I know fullback isn’t the most exciting position in football, and since the Texans have had three different starting fullbacks over the last two years it doesn’t seem to matter much in this offense. However, while the Texans have made a decided switch from the headhunting style of fullbacks such as Vonta Leach and Lawrence Vickers to a more finesse, receiving style fullback in James Casey it only makes sense to continue the roster breakdown segment here.
Depth Chart: Starter
Likelihood of Roster Spot: 100%
James Casey was drafted out of Rice three years ago and has been used much as Gary Kubiak intended: as a human Swiss Army Knife. Casey was originally slated to play tight end and some wildcat, but as many Texans fans know; our offense is fairly boring to watch and doesn’t tend to break out many trick plays so he was buried in the depth chart behind Owen Daniels and Joel Dressen. Due to injury Casey saw some playing time and was seen instantly as a creator of mismatches wherever he was, leading Kubiak to try to use him as the team’s fullback last season. Unfortunately he was injured early on and Lawrence Vickers never gave the job back except in certain situations. Casey is a great receiver and on the play action bootlegs that Kubiak is so fond of he is often open on the checkdown flat routes leading to huge gains after the catch.
Any time you put a converted tight end at fullback you sacrifice what a fullback is meant to do: block. In an offense that strives for balance in a pass heavy league a blocking fullback is something that would give the running game a little something more and open a few more holes for Foster and Tate. Vonta Leach a few years ago opened holes that you could have driven a truck through and Vickers did much the same last year and the running game was much improved because of it. Unfortunately, in a year that the Texans lost their right half of the offensive line, they also made the switch to an unconventional style of fullback as well.
That being said, unconventional doesn’t necessarily mean bad. While Casey isn’t known for his blocking he is very versatile and smart and in the zone-blocking scheme, power blocking isn’t necessarily valued over finesse, something Casey is quite good at. Also, the Texans pass primarily out of bootlegs and while they occasionally look for receivers deep down the field, Schaub often looks for Kevin Walter, Owen Daniels or Joel Dressen last year on short completions with opportunities for big runs after the catch. Finally, the Texans tend to run wheel routes with their backs when the defense is showing man coverage and if you play a linebacker one on one with Casey streaking down the sideline it will be a no-brainer for the quarterback to find him.
Depth Chart: Backup
Likelihood of Roster Spot: 80%
Moran Norris is a guy that Texans fans should recognize, as this is his second stint with the team. Norris is a similar style fullback to what the Texans have had previously in Vickers and Leach and will likely make the roster as James Casey plays other positions as well. Norris isn’t exciting to watch. He doesn’t get many carries and often times doesn’t get targeted on play actions. He isn’t a guy that should have the ball in his hands, but he can certainly open holes for the guys that should.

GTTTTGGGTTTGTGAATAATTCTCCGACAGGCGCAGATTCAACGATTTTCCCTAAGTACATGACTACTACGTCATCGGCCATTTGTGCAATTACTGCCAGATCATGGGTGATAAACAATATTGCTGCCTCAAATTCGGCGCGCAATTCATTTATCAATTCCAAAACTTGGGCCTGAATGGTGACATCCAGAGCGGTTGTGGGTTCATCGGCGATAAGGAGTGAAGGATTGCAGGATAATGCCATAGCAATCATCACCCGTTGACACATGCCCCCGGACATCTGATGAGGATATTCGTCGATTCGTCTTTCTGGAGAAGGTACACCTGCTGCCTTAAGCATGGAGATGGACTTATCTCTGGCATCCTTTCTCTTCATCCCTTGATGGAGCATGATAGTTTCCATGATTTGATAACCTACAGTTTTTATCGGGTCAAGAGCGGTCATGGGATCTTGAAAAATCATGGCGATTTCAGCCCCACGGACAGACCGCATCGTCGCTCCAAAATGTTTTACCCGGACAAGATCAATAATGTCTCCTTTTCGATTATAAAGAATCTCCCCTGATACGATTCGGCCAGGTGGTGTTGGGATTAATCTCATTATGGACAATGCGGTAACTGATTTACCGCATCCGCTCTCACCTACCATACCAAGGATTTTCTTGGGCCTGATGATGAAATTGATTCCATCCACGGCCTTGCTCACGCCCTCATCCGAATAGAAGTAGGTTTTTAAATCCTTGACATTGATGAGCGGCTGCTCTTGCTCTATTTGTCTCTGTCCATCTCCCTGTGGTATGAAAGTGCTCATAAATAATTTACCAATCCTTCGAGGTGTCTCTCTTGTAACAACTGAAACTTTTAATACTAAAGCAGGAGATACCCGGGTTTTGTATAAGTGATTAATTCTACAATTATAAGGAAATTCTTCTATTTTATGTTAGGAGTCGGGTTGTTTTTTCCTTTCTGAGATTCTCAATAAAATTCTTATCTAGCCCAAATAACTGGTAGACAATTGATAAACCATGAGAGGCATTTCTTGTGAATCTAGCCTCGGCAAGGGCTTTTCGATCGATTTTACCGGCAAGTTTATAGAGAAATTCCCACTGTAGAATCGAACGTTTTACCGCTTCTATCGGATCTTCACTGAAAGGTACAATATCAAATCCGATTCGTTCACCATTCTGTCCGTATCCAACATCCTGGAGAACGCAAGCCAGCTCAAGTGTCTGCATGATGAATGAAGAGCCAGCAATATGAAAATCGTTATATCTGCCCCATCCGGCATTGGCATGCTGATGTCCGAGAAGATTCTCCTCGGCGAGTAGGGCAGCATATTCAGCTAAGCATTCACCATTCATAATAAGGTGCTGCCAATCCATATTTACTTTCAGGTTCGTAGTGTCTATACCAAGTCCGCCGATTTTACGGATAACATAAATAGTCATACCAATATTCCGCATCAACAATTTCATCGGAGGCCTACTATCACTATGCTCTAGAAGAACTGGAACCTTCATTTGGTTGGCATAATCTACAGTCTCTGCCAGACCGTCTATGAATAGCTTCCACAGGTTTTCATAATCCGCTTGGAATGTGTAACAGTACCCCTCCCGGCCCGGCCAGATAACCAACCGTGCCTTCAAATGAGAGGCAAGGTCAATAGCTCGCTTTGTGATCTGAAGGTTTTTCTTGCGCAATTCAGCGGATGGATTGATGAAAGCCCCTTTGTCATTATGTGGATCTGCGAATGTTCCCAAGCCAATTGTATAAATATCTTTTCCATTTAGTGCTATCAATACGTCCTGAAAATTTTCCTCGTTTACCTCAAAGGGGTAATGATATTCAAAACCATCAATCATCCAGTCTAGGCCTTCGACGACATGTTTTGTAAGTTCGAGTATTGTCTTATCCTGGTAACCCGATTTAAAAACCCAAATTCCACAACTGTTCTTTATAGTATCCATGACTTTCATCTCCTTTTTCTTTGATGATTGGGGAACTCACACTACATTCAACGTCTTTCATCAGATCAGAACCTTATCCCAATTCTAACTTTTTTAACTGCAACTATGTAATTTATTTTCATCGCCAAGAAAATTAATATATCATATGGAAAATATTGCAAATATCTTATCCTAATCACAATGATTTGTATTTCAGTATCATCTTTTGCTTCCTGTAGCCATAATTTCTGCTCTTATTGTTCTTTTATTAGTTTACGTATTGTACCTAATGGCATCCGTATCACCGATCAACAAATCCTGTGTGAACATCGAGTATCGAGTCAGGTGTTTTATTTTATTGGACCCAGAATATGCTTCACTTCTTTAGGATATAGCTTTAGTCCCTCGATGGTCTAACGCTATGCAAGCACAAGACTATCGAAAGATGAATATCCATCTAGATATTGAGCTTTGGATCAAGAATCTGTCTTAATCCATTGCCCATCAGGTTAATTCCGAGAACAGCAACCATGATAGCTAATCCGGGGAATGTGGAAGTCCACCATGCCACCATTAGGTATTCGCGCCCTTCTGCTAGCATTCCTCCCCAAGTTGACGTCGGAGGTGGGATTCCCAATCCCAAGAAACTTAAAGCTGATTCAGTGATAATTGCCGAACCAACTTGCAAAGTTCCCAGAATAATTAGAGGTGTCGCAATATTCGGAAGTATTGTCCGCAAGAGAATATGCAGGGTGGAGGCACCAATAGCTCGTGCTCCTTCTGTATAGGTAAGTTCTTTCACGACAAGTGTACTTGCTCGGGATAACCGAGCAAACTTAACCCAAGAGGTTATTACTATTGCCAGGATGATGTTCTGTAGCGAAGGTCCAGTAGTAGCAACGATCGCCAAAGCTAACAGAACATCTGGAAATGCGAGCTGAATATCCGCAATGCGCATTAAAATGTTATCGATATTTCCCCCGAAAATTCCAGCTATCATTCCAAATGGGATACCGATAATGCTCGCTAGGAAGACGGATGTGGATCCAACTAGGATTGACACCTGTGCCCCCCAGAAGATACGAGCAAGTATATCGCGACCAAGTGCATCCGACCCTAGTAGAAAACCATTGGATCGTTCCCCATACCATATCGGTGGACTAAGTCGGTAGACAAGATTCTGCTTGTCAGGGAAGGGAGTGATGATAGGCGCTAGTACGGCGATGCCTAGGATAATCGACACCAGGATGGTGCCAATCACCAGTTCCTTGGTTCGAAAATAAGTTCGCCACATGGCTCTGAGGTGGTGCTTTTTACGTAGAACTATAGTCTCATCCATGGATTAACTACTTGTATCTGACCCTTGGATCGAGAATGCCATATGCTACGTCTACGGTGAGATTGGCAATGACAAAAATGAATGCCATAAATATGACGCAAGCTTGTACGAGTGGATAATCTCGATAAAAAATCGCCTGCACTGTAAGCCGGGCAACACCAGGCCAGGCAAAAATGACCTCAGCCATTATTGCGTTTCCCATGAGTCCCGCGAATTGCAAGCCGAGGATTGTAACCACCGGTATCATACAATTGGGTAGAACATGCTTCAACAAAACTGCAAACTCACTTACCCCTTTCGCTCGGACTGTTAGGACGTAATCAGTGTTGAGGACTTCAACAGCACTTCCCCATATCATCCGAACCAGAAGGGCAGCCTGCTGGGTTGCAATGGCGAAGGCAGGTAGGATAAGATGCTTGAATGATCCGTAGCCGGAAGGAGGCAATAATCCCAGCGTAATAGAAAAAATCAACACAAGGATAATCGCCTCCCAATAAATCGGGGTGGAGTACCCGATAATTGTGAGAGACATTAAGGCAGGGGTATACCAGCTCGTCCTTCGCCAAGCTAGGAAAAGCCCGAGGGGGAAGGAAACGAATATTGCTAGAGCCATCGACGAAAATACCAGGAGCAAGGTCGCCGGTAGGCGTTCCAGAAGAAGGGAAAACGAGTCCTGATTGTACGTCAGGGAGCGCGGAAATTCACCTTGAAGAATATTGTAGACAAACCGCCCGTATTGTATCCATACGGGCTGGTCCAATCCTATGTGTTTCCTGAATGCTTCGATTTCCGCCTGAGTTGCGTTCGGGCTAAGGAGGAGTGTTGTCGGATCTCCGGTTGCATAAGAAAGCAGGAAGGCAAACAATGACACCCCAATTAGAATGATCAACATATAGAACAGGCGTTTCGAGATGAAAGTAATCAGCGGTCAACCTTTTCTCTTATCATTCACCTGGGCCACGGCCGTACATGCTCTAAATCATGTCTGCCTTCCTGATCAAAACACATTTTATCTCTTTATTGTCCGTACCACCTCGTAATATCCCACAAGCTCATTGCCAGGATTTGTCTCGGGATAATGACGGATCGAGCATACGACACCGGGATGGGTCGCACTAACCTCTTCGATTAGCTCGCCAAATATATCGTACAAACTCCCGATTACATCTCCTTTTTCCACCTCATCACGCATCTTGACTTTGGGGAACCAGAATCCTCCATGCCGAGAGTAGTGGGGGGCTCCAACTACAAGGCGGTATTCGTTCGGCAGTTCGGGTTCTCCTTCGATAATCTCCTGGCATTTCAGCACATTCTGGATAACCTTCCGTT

While Casey brings versatility and excitement Norris is essentially an additional offensive lineman anytime he’s on the field. While he’s good at what he does, he allows defenses to essentially leave him uncovered and either bring someone on a blitz or bracket a receiver with a corner and a safety.
There’s nothing wrong with being a good blocker, however, and he should not only help the Texans in the running game, but in the passing games as an additional player to pick up the blitz. Norris is someone that the Texans can count on game in and game out to be a consistent, albeit boring, blocking fullback and thus he will more than likely find himself holding a roster spot.
Depth Chart: Third String
Likelihood of Roster Spot: 20%
Smith has an interesting story as he entered the NFL not even on the offensive side of the ball, but as a linebacker. Kubiak made the switch this offseason as the Texans found themselves short on depth at the fullback position and Smith has excelled at learning the playbook and as a linebacker tends to understand which gaps to fill that he himself would normally have attempted to crash. He is an exciting story line because at this point in his career he is pure potential and could eventually translate to a good fullback in this league.
Unfortunately for Smith he is unpolished and if the Texans keep two fullbacks on the roster I don’t foresee them keeping another guy whose blocking abilities aren’t what fullbacks are known for and going more towards a guy like Norris. Smith could have all the upside in the world but potential can only get you so far and as a team that is looking to make a deep playoff push this year the Texans need players that can help them win now. In such a pass heavy league it’s odd to see a team keep two fullbacks and virtually unheard of for a team to keep three and for that reason I don’t like Smith’s chance of making the team.
The Texans fullback situation is probably one of their weakest positions as a team and for that reason I grade them at a C-. If James Casey can prove that being an unconventional fullback can work in this league then that grade is obviously subject to change. Also if Moran Norris steps up and splits time with Casey as more of the headhunting, bulldozing style fulback Texans fans have become accustomed to the grade could also rise but going into the season fullback is definitely an area of concern.